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Old 02-11-2008, 04:40 AM   #1
linuxsikandar
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Smile how can i extent the root partition ?


Hi All,

I am newbie to the linux. I am stuck up with one problem regarding resizing the root partition..


i want to extend the partition from 15 gb to 40 gb
I am using 80 GB harddisk.
The output of command df -h

[root@localhost ~]# df -h
Filesystem Size Used Avail Use% Mounted on
/dev/sda3 15G 11G 3.4G 76% /
/dev/sda1 99M 10M 84M 11% /boot
tmpfs 474M 0 474M 0% /dev/shm
/dev/sda2 15G 6.4G 7.2G 48% /home


[root@localhost ~]# df /
Filesystem 1K-blocks Used Available Use% Mounted on
/dev/sda3 14877092 10593888 3515300 76% /
[root@localhost ~]#


Can I resize the partition please advice.

Reagrds

Linuxsikandar
 
Old 02-11-2008, 04:44 AM   #2
Uncle_Theodore
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You can try booting from a gparted liveCD and resizing your / partition. What do you use the machine for? 15 gigs for / is usually enough space...
 
Old 02-11-2008, 04:59 AM   #3
linuxsikandar
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Smile

Quote:
Originally Posted by Uncle_Theodore View Post
You can try booting from a gparted liveCD and resizing your / partition. What do you use the machine for? 15 gigs for / is usually enough space...
Hi !

As per documentation given to me i need to install all software in /opt and it requires aroung 25 Gb space. As of now i am having only 15 GB i need to extend the partition.

Thanks for the help.. i am downloading parted-livecd-0.3.4-11.iso.

Can u suggest me any other way out such as fdisk ?

Reagards

LinuxSikandar
 
Old 02-11-2008, 05:20 AM   #4
Uncle_Theodore
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It might be a better idea to make /opt a separate partition then.
 
Old 02-11-2008, 12:59 PM   #5
salasi
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I want to agree with the previous post (Uncle_Theodore), but it occurs to me that you may need a bit more explanation and some more detail.

One of the big advantages of the unix-style system for naming partitions, as opposed to partition letters, is that you can 'hang' new partitions/disks almost anywhere in the tree of names.

To take a simple example, if you only had a single user workstation you might find a few gig appropriate for /home, and you might not have /home as a separate partitions. If, then, you wanted to use that box to host ~6 user accounts you might find it appropriate to have a separate partition (either from spare space on the existing disk, or from a completely separate disk) for /home. Or, probably with a larger number of accounts still, you may even want to keep some user accounts on one disk and some on another, for performance reasons. You can see how this makes expansion easier.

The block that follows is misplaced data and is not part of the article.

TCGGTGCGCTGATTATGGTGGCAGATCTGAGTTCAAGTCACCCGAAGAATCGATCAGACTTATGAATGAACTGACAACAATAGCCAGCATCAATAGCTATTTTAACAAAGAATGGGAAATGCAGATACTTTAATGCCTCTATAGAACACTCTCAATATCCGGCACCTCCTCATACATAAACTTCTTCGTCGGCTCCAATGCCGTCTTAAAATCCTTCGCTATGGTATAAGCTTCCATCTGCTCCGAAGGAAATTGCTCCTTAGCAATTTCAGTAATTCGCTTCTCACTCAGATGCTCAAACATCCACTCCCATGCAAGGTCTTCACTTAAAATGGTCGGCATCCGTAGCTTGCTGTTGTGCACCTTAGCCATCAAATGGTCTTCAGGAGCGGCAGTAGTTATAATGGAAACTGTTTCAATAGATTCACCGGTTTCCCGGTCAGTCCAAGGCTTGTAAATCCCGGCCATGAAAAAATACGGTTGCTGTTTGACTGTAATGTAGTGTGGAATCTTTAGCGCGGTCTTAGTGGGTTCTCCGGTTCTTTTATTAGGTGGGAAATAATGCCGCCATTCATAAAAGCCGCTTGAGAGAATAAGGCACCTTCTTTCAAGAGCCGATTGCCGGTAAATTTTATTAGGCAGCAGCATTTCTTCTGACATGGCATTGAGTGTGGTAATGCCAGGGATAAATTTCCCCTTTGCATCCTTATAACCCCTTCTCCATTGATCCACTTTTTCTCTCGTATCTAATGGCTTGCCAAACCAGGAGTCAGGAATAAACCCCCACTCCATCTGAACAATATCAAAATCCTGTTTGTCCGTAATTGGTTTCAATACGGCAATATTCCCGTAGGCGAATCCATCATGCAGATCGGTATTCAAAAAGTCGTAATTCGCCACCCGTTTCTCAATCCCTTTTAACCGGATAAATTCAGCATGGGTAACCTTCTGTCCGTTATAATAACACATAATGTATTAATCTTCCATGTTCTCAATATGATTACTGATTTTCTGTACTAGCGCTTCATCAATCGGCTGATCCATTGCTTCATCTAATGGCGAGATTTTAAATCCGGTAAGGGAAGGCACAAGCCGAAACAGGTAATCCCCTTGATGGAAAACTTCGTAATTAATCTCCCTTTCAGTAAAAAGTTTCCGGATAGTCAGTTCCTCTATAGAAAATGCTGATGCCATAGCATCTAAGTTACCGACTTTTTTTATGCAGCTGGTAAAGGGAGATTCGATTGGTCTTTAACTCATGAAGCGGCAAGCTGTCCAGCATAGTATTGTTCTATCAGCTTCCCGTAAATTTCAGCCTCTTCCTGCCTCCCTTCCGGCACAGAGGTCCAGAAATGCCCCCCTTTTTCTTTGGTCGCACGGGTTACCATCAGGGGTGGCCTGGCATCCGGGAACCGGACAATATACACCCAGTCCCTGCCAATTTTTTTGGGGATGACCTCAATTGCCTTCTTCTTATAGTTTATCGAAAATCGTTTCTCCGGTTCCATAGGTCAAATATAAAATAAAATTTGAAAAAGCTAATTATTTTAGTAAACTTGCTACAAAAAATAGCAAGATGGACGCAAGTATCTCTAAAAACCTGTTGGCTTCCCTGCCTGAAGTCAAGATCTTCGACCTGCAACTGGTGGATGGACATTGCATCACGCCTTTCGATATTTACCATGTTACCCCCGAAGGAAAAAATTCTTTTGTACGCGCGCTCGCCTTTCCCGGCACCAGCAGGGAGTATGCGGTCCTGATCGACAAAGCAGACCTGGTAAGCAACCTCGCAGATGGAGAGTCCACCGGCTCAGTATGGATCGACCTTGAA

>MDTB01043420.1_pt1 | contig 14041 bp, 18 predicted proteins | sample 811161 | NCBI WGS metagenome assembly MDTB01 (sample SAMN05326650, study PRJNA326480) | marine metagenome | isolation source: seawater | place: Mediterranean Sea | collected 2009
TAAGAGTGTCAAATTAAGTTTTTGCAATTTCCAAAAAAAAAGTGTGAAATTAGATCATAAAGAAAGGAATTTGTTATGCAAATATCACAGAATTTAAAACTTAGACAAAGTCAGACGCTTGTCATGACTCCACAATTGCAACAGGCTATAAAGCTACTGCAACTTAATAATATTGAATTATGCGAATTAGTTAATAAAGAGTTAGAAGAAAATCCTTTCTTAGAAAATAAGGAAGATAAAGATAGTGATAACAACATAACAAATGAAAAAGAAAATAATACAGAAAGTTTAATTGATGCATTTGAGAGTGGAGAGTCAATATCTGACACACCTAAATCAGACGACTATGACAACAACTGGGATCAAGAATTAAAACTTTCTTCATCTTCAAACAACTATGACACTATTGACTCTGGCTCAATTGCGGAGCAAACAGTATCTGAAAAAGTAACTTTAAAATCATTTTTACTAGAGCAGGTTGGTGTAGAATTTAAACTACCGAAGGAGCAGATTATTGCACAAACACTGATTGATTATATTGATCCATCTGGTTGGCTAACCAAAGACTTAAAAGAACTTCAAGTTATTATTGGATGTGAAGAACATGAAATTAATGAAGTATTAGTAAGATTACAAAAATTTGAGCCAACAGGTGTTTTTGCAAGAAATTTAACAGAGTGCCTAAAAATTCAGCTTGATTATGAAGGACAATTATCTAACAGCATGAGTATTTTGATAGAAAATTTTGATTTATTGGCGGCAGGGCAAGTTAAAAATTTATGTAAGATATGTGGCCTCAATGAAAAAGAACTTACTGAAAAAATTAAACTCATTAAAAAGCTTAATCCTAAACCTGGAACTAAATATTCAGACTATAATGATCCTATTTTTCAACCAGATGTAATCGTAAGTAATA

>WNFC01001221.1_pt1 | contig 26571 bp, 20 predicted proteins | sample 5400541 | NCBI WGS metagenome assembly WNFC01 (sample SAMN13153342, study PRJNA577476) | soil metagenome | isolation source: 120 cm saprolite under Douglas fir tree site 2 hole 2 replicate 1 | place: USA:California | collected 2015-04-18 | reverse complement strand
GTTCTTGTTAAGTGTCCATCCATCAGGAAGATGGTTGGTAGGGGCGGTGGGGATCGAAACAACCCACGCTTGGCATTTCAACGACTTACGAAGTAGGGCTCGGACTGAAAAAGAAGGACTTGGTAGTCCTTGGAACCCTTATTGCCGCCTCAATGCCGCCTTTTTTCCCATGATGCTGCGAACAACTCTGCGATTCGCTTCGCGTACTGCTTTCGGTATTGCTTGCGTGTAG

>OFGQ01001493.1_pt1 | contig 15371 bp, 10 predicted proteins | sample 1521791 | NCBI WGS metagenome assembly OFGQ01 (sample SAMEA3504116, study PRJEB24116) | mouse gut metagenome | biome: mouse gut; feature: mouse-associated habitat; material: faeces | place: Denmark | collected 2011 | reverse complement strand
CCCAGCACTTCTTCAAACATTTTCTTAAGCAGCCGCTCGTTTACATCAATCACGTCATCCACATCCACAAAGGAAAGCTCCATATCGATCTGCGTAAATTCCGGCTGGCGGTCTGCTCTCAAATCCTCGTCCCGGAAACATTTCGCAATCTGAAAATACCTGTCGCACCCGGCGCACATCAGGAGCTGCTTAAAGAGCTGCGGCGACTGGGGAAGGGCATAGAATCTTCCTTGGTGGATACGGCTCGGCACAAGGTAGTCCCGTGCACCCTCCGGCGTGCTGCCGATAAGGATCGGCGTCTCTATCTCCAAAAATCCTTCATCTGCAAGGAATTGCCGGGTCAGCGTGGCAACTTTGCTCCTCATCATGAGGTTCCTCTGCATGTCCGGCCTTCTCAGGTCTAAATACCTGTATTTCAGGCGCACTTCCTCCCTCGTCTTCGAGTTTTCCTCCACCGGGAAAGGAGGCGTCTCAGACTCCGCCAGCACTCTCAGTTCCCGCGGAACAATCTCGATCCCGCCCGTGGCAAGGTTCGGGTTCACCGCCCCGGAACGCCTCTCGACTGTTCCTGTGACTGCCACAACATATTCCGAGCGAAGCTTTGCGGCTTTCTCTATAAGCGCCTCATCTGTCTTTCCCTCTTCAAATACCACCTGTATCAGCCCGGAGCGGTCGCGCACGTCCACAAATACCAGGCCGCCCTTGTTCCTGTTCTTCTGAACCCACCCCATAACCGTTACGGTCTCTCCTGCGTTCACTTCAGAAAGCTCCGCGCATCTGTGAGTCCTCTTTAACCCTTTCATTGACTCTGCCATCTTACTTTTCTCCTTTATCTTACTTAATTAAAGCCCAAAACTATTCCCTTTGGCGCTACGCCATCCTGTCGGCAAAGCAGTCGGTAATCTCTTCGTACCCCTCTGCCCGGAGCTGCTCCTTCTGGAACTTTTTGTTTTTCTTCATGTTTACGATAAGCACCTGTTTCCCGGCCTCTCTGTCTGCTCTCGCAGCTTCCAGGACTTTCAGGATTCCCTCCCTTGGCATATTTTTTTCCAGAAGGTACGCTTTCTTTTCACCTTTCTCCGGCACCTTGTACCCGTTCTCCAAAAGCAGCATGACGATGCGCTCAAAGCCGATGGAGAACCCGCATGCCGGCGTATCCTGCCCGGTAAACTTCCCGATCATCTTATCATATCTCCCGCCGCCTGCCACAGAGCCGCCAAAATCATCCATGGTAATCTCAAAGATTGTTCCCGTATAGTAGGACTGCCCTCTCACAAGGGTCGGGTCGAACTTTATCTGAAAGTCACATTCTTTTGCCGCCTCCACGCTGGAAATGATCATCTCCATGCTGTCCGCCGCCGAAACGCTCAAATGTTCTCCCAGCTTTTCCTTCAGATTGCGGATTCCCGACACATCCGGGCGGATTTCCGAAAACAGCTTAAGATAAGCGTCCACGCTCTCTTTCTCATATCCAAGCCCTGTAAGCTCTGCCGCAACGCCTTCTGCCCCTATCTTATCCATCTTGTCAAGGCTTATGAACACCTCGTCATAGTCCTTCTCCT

And its as simple as making sure that the partitions has an appropriate format and /etc/fstab is correct for the mount point (your distro may have a tool for setting up the partition and the mount point, depending on distro).

You have already used quite a bit of space for /home, so exactly that may yet happen to you, but exactly the same principle applies to /opt.

Note also that you do not need to adopt the same 'formats' (filesystem types) for the different physical partitions, and if this a seriously used box you may want to think about that: You won't get a single-valued answer to which type is best, but I tend to use ext2 for /boot and reiser for pretty much everything else, with 'atime' turned off. You will certainly hear arguments that ext3 is a better choice than reiser (and there is xfs and jfs and (somewhat experimentally) reiser4 and ext4, depending on distribution and the degree of confusion that you are prepared to contemplate), but I would advise the selection of a journalling filesystem, usually ext3 or reiser, for at least the user data (maybe others as well if you have other frequently changing data and an infrequentunreliable backup system).

I'd try to keep to two or three different filesystems, max, for the box as each filesystem brings in the requirement for a new driver.

So, for example, there may be a performance boost by turning journalling off ('nojou' on reiser) for /tmp, if that is a separate partition (but you might not like the occasional boot delay for an fsck if you use a non-journalled system). Obviously (??) if /tmp is just a part of / and not on a separate partition, you can't 'tune' these parameters for the individual partitions, because they aren't individual partitions.

In truth, the performance of the different systems probably depends as much on setup (file system tuning) and load profile as on the fundamentals of the file system itself, which is what makes '...and the best file system is...' so difficult.
 
Old 02-12-2008, 11:06 PM   #6
linuxsikandar
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Thanks for the detailed info.. i have added one extra hard drive and mounted it as /opt

That soloves my mp probs.

Thanks for the quick reply

Regards

LinuxSikandar
 
  


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